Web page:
“I’m not worried about that because as Caricom (Caricom) we hold one position,” he told journalists at the release of the Ministry of Home Affairs 2012 National Drug Report
The Guyanese Home Affairs Minister stressed that government was bent on pursuing a zero tolerance position on the legalization of marijuana. “the position and the policy of the Government of Guyana is to pursue a zero tolerance policy in respect of the trafficking of narcotics, possession of narcotics and any other form of activity in respect of drugs that are deemed illegal according to the laws of our country and according to the treaties and conventions of an international nature that we have signed on to,” he said.
He made Guyana’s position known in the context of a number of Colorado legalizing the possession of small amounts of marijuana for recreational purposes.
Guyana-born United States-based security expert, Dr. Ivelaw Griffith during a recent visit here advocated the decriminalization of marijuana he has described as the least of the psychotropic substances. The privately-owned Stabroek News newspaper has quoted Griffith as saying that selective legalisation of marijuana would help free up the clogged criminal justice system where there are hundreds of persons who have been convicted and accused of that drug-possession.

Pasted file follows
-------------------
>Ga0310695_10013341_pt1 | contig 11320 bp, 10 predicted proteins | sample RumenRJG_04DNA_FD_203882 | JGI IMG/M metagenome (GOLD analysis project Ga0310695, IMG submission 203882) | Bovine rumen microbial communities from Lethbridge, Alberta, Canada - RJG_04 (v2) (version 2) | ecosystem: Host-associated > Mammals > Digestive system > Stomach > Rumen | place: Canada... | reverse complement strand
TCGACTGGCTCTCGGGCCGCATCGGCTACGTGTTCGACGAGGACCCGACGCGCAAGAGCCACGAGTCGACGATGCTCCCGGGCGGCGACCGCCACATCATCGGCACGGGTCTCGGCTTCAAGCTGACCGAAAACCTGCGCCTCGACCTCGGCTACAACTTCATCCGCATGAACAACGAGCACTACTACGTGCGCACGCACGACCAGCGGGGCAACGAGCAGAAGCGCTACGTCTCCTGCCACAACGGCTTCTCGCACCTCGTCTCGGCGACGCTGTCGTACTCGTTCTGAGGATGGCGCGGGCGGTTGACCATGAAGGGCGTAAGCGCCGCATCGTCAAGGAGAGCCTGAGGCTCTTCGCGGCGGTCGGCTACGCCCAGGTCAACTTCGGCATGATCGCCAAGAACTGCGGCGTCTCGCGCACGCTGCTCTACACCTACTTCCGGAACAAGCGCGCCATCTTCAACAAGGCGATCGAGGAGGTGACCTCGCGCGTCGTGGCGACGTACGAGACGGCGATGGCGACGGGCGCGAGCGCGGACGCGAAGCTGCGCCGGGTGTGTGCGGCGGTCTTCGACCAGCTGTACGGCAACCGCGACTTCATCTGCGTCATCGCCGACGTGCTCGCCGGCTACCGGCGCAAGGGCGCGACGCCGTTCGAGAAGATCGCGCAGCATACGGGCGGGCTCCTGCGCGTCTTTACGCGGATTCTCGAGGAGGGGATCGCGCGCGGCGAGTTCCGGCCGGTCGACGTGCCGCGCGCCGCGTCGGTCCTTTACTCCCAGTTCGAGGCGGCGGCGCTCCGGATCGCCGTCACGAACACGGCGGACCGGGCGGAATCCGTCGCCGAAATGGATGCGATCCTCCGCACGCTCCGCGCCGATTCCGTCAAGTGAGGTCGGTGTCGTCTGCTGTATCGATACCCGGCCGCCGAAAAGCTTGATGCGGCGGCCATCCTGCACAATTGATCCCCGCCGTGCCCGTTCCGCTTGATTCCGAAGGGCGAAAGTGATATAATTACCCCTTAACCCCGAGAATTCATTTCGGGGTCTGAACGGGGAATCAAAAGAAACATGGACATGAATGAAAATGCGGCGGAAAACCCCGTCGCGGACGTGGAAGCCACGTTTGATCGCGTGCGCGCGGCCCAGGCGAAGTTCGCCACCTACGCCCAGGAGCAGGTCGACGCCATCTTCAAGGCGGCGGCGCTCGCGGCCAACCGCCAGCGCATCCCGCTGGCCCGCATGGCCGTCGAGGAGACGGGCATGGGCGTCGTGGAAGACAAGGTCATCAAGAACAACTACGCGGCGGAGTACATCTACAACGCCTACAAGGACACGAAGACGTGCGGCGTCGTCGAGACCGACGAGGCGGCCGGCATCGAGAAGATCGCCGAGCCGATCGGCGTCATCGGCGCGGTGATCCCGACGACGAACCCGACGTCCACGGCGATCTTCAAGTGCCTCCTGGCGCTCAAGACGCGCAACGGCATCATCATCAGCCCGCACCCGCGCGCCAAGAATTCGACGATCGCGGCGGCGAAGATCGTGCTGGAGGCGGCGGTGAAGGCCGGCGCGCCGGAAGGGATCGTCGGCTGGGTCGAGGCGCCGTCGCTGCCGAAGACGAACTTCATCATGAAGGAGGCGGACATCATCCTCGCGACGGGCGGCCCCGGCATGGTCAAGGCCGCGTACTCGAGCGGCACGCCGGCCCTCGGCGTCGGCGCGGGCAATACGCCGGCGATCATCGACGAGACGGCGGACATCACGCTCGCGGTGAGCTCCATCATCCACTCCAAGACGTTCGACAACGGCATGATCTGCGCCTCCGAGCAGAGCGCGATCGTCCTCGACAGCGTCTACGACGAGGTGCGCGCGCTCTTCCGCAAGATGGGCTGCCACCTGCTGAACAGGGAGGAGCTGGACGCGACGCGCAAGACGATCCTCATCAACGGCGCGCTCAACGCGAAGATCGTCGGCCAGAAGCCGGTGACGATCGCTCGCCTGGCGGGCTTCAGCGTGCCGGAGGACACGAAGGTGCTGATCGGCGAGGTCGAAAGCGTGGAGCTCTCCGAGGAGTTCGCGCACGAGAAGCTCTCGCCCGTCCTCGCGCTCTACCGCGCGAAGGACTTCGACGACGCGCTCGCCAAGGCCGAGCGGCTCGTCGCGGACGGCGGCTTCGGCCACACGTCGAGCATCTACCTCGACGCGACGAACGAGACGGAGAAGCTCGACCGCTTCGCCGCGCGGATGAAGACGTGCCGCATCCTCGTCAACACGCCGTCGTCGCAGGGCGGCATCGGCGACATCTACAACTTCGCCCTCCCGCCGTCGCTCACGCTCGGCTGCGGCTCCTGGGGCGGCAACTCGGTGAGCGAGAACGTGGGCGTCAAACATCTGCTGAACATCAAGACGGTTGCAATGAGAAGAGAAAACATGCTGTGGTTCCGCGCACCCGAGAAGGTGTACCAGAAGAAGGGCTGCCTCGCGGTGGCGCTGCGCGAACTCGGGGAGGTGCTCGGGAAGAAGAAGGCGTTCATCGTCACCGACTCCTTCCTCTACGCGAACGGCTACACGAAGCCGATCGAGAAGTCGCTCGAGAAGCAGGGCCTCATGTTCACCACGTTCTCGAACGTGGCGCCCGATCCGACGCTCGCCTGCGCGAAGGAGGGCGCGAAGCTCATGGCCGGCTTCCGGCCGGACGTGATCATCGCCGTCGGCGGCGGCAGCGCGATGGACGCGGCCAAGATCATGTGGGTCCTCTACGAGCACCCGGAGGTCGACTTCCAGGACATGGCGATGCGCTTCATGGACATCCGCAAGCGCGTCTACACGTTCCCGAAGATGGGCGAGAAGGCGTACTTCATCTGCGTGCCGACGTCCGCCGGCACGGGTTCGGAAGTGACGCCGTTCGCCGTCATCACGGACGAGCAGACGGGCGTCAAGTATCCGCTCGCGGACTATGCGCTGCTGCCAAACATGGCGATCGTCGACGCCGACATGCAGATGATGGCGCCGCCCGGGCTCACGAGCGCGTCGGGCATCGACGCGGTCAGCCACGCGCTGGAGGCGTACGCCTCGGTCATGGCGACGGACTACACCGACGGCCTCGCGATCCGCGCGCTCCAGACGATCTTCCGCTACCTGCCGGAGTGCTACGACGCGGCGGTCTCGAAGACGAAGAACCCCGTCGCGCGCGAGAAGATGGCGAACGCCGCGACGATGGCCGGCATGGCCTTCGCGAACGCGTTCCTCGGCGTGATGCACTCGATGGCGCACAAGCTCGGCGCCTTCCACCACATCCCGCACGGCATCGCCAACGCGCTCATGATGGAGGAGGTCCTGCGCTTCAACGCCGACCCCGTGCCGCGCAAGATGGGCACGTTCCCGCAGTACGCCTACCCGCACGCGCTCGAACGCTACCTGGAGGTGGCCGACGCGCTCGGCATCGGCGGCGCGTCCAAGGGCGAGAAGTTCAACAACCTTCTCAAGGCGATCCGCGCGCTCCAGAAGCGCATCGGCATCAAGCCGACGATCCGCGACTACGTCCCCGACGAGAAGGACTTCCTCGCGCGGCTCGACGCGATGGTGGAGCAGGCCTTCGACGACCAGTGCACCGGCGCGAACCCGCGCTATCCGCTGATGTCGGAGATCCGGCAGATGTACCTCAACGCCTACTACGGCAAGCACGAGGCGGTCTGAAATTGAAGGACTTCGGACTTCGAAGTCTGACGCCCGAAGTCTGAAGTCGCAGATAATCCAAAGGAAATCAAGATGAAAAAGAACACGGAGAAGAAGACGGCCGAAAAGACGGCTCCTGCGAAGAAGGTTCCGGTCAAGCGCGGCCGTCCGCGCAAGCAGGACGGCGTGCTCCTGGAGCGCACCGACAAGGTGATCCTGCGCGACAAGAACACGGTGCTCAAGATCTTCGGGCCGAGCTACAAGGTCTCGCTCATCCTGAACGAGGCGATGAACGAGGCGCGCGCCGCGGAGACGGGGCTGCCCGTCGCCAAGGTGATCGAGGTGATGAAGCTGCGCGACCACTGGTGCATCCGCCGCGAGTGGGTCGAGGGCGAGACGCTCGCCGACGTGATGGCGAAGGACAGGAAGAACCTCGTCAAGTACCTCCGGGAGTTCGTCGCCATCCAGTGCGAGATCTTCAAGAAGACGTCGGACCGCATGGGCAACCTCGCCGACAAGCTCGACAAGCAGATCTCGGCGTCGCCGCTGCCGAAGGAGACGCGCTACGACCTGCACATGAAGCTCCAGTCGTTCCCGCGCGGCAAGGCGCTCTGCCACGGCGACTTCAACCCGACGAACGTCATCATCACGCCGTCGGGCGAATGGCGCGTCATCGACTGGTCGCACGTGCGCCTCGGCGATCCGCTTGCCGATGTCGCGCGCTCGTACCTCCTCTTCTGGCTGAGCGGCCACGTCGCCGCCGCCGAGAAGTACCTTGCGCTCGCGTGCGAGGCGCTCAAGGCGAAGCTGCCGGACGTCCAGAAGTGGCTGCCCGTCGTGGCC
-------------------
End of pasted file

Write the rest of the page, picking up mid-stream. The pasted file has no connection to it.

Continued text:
While Colorado has legalised possession and use of marijuana for recreational purposes, Rohee noted that the United States as a country was still a signatory to international anti-narcotics conventions. Recent efforts by Uruguay to legalise the narcotic have seen that South American country running into problems with a number of international organisations.